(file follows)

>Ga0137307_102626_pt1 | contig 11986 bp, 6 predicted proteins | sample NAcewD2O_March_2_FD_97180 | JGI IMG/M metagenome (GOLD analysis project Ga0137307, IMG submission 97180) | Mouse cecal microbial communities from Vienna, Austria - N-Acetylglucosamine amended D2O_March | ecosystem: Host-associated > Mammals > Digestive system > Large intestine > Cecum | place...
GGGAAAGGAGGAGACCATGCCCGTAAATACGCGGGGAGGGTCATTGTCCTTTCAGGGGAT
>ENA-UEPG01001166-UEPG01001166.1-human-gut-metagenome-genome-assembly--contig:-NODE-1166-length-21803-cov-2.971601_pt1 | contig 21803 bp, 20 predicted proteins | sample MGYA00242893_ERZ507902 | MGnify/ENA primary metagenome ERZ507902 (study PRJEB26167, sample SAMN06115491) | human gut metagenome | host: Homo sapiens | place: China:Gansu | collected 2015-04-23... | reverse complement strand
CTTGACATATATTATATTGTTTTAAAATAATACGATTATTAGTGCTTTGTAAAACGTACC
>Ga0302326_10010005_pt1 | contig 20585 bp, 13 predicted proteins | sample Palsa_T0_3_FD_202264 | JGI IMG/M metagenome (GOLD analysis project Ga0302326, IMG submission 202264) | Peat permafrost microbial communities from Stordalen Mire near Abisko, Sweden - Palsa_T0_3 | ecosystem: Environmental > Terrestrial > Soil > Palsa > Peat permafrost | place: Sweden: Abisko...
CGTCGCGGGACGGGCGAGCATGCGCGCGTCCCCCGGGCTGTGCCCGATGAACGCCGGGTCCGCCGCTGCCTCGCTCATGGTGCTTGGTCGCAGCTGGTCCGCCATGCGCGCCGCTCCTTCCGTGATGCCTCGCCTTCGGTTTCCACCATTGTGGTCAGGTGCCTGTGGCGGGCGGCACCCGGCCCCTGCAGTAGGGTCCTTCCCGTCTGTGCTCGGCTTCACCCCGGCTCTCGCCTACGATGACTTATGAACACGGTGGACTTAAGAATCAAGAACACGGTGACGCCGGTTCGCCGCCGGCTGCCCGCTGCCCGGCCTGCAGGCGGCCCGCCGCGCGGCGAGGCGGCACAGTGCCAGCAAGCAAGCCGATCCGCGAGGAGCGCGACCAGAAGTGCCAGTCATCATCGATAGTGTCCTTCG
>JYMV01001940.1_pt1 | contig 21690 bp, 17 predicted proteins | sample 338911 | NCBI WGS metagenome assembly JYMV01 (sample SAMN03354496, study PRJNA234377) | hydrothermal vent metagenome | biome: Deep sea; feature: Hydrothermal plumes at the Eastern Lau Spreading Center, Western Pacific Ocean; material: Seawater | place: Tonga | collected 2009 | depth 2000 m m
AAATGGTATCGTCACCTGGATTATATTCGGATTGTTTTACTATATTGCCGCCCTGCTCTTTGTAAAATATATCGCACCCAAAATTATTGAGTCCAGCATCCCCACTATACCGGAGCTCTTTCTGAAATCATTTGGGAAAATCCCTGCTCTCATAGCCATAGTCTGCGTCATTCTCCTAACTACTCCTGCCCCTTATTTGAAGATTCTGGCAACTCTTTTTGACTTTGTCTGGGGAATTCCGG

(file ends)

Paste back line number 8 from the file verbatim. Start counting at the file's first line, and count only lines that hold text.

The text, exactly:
AAATGGTATCGTCACCTGGATTATATTCGGATTGTTTTACTATATTGCCGCCCTGCTCTTTGTAAAATATATCGCACCCAAAATTATTGAGTCCAGCATCCCCACTATACCGGAGCTCTTTCTGAAATCATTTGGGAAAATCCCTGCTCTCATAGCCATAGTCTGCGTCATTCTCCTAACTACTCCTGCCCCTTATTTGAAGATTCTGGCAACTCTTTTTGACTTTGTCTGGGGAATTCCGG